• Vex'd Cloud Seed

    Vex'd - Cloud Seed

    Reviewed by Tal Rosenberg Source: (Pitchfork)

    <b> Vex'd </b> - Cloud Seed

    Cloud Seed mostly comprises tracks the duo of Jamie Teasdale and Roly Porter recorded nearly four years ago-- and it sounds like it. If Teasdale's incarnation as either Jamie Vex'd or Kuedo indicates dubstep's present fixation on lush, sparkly textures, then the tracks on Cloud Seed represent the genre's more aggressive and haunting beginnings. One could place Kuedo's cuts in someone's hotboxed car or at the warm-up stage of a DJ set. The

  • Dj Nate - Hatas Our Motivation

    DJ Nate - Hatas Our Motivation

    Reviewed by Unknown Source: (Boomkat)

    <b> DJ Nate </b> - Hatas Our Motivation

    Without a doubt, DJ Nate's 'Hatas Our Motivation' is one of the most beguiling, vital releases of the year. Nate is a 20 year old producer from Chicago and pioneer of the Footwork sub-strand of Juke, the Booty derivative descended from DJ's Funk, Rashad, Spinn and more. Even inside Chicago itself, Footwork is a niche concern, reserved for frenetic dance battles between rival crews performing a style somewhere between Jazz Dance and Breakdancing. Quite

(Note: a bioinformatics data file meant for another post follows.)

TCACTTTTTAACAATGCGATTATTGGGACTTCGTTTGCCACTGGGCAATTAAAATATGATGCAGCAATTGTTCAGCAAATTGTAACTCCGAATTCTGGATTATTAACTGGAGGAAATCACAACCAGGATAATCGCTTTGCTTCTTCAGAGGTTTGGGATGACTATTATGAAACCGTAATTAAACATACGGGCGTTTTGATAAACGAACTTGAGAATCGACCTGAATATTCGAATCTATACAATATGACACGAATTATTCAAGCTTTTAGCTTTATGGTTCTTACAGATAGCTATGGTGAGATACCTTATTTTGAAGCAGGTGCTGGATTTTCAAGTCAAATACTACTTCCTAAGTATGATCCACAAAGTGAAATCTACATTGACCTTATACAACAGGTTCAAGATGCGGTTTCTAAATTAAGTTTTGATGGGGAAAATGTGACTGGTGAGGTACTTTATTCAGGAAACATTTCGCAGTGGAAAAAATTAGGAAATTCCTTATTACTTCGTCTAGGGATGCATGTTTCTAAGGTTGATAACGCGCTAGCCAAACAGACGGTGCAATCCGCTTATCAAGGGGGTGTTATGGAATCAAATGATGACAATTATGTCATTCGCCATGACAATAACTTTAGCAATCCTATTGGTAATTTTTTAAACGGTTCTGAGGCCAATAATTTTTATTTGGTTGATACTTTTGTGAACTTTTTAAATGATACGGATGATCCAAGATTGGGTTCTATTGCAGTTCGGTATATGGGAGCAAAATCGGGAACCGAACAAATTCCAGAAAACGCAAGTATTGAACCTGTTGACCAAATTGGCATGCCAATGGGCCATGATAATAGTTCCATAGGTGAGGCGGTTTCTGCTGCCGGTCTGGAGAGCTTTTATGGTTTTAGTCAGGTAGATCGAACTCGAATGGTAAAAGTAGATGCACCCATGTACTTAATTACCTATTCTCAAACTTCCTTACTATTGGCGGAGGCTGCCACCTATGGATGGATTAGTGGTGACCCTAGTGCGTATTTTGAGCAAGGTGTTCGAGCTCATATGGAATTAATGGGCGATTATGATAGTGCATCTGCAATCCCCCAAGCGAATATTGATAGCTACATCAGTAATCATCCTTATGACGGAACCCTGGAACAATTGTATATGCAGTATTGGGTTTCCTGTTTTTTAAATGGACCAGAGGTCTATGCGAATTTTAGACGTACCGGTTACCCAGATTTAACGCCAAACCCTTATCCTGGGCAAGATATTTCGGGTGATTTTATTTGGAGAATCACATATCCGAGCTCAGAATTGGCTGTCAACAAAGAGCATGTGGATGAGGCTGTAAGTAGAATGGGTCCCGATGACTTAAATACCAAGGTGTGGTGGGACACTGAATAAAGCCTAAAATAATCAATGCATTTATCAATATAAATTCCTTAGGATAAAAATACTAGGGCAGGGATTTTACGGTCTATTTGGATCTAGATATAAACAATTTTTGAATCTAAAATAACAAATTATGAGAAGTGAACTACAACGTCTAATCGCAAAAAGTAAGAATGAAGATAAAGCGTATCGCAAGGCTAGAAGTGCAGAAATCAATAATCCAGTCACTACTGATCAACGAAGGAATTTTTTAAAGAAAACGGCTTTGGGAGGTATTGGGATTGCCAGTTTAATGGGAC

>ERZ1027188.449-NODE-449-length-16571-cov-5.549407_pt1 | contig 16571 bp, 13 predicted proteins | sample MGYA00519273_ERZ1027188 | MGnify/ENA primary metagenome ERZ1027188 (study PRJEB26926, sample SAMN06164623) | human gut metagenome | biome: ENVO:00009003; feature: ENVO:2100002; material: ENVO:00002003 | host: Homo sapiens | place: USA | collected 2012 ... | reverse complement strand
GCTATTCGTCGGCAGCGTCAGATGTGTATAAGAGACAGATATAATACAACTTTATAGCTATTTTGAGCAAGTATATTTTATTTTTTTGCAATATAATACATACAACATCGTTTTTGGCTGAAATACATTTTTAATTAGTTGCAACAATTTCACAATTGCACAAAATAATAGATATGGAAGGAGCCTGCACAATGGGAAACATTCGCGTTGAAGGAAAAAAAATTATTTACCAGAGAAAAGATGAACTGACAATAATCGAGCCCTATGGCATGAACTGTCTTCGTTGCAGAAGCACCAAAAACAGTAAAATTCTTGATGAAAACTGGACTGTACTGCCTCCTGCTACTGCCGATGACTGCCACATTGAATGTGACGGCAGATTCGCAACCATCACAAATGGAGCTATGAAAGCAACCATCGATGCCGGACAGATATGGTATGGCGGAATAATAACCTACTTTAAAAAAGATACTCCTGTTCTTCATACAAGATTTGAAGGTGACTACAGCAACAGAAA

• ITAL TEK: Midnight Colour (Planet Mu)

    Ital Tek - Midnight Colour

    Reviewed by themilkman Source: (The Milk Factory)

    <b> Ital Tek </b> - Midnight Colour

    Dubstep and garage may have originated from London, but both genres have long since expended outside the boundaries of the British capital to be re-interpreted by music producers across the land and beyond. One such artist is Brighton-based Alan Myson, who, under the Ital Tek banner, has been refining a particular form of dubstep through various EPs and a debut album, Cyclical, released primarily on Planet Mu.

    Two years on from Cyclical,

  • Oriol Night & Day

    Oriol - Night And Day

    Reviewed by Rory Gibb Source: (Drowned in Sound)

    <b> Oriol </b> - Night And Day

    Nostalgia’s never had any shortage of critical currency, especially in the world of pop music. I mean, you’ve only got a take a cursory glance at the acts that regularly blaze to the top of the charts to see the past in full force. It’s a process of renewal, as each successive generation of musicians manages to handily forget (or perhaps repress) the memory of quite how uncool their influences used to be. And so the cycle of kitsch continues.